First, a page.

Questioning and wanting to understand the reason for existence has been a motive for reflection, investigation, scientific probing, sleepless nights and praying for inspiration and guidance. Throughout the ages we have tried to resolve the enigma of existence.
Understanding our environment and interactions with other beings has always been at the heart of anxious thought. We consider what has always been and dream of what will be. The historians, spiritualists and philosophers ask “why?”
Trying to understand the “whys” of life, great philosophical schools have dedicated the totality of their everyday life grasping at the end of a ball of thread thinking that if they pull at it, at any moment they might encounter the extreme end.
The great serpent cultures that predominate history have taught us, “Do not look without for what you can find within.” An ancient temple contained the phrase “HOMO NOSCETE IPSUM,” meaning “Man, know thyself and you will know the Universe and the Gods.”
Finding and understanding what is within can take a lifetime or more. Plato said “The human body is like a carriage: the ego of man drives it; his thoughts are the reins and his sentiments are the horses.” Humanity, being so occupied with the world, daily tasks and materialism, has distanced itself from its spiritual part, its most real part.
Scientists have used the scientific method to encounter various important truths but this has come short of being able to explain the reason for existence or how the first thing that existed came to exist. Human reasoning then takes over to fill in the gaps but both our senses and reasoning ability can only take us so far. Our physical senses are limited and conditioned by our interpretation. Two people look at the same painting and one finds beauty while the other sees garbage. Old sayings remind us not to believe everything we see and that “all that glitters is not gold.”
Religious leaders across faiths have passed down chains of beliefs. When the hard questions are asked, people often hear that “there is a reason for everything” or that “God understands it all.” Maybe so, but then what is the reason for each and every culture having these questions about their existence? What is the reason behind the desire to know the truth if not to seek it passionately?
Haughty human reasoning and religious righteousness are extremes but ultimately science and religion are two sides of the same coin; both touch the truth. The truth is in the middle, in the balance, on the “narrow road,” in the “deep within.”
One tool used throughout the ages to seek the truth is the use of the “consciousness,” or the “interior voice.” This method involves subtracting the importance of all things that distract or cover the consciousness, such as egotism, vanities, complexes and defects…those things which darken the light that shines within us all and leads us north along windy paths, ups and downs, whys and hows.
The energy we have inside that guides us has been called by many names. Whatever you call it, guard it, care for it, help it grow, and follow it. It is your inheritance. It is your way to regeneration and and reconnection with divine forces, which also go by many names. Follow your desire for self-realization, bettering yourself, and being an important part of your world by helping others.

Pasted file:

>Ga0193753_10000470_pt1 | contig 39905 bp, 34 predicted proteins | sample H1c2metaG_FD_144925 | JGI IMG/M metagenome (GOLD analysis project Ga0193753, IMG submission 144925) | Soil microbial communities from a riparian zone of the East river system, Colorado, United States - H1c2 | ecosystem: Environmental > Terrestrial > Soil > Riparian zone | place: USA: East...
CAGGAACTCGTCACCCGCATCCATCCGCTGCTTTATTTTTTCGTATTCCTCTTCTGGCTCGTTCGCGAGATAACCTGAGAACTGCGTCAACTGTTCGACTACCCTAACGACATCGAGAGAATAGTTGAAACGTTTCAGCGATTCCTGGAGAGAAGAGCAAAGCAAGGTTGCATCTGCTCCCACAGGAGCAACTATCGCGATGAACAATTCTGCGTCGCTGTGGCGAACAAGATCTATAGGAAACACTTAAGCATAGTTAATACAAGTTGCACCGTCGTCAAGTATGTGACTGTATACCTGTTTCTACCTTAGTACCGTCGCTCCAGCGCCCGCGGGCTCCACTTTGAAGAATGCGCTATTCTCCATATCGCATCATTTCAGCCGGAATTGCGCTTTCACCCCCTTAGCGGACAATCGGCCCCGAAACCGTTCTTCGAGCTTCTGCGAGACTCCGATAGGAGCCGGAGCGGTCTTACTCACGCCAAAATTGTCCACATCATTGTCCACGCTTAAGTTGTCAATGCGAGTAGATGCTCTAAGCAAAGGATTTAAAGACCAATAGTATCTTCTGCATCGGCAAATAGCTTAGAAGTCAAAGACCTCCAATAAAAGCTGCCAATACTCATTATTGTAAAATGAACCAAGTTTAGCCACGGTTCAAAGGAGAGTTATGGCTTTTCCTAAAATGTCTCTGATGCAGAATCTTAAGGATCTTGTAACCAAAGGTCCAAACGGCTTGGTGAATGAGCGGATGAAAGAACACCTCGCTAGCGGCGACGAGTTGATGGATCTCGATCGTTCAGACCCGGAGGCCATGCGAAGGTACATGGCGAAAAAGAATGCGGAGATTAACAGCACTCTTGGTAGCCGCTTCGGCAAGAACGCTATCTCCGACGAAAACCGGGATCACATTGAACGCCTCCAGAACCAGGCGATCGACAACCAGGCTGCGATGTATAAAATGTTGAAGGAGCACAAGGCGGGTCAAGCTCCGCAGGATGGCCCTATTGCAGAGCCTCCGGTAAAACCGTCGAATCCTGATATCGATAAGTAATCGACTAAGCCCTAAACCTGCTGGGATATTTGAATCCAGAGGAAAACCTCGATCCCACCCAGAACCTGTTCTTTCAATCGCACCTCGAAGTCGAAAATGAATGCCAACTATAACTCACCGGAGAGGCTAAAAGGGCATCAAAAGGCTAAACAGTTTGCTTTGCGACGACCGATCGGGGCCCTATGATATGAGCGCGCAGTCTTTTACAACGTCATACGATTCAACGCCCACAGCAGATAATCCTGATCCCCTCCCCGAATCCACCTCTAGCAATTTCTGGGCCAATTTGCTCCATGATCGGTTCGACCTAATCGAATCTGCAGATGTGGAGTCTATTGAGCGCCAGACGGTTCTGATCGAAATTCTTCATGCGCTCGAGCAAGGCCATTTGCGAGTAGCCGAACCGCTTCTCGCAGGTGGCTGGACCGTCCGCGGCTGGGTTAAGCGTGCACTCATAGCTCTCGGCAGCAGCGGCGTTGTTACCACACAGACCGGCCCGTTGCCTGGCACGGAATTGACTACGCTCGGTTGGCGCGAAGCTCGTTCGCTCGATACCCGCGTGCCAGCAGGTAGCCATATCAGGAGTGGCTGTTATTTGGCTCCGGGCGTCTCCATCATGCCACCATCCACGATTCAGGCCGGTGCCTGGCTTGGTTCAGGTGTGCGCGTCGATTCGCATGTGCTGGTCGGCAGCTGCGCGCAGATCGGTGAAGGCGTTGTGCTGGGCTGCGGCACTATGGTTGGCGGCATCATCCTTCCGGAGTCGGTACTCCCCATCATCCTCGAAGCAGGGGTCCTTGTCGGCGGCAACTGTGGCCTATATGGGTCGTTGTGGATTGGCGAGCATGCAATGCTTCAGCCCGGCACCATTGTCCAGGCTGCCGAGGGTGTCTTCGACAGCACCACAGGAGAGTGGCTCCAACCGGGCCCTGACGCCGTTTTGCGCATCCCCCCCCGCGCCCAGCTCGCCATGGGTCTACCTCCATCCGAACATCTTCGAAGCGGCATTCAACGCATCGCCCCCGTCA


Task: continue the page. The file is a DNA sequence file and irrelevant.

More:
Scientists, esotericists, and philosophers have illustrated self-realization with wisdom throughout time. We might reflect profoundly on this theme of self-realization as the way to understanding greater things and great questions of the universe. We should investigate with intellect, feeling and inspiration, getting to our own conclusions.
The great humanist V.M. Lakhsmi has left us this inspirational message, “Contemplate life, love it, learn from it…” Other great minds such as Buddha and Gandhi left us these ideas: “There are only two mistakes one can make along the road to truth: not going all the way, and not starting.” “Truth is by nature self-evident. As soon as you remove the cobwebs of ignorance that surround it, it shines clear.” Samael Aun Weor once said that “It is not the losses or falls that make a man fail, it is the lack of courage to stand up and continue forward.”
In many parts of Costa Rica there is a group called the Cultural Institute of Gnostic Studies that can help you on your journey to self discovery and truth. “Gnosis” means “knowledge” and the group is one focused on mysticism, philosophy, science, art, reason, and transformation of the whole person- physical, mental, social, and spiritual. This transformation is aimed at knowing yourself and your universe, decreasing shortcomings and enhancing virtues and inspiration. The Cultural Institute of Gnostic Studies gives free classes and offers cultural events to inspire you on your own walk towards self realization and answering deep questions.
For information or questions in English you can call Sussan at 6109-4040.
Following are the contact numbers for each location and the website:
San Carlos: 8743-5950
San Pedro: 8926-3611
San Ramon: 8591-2413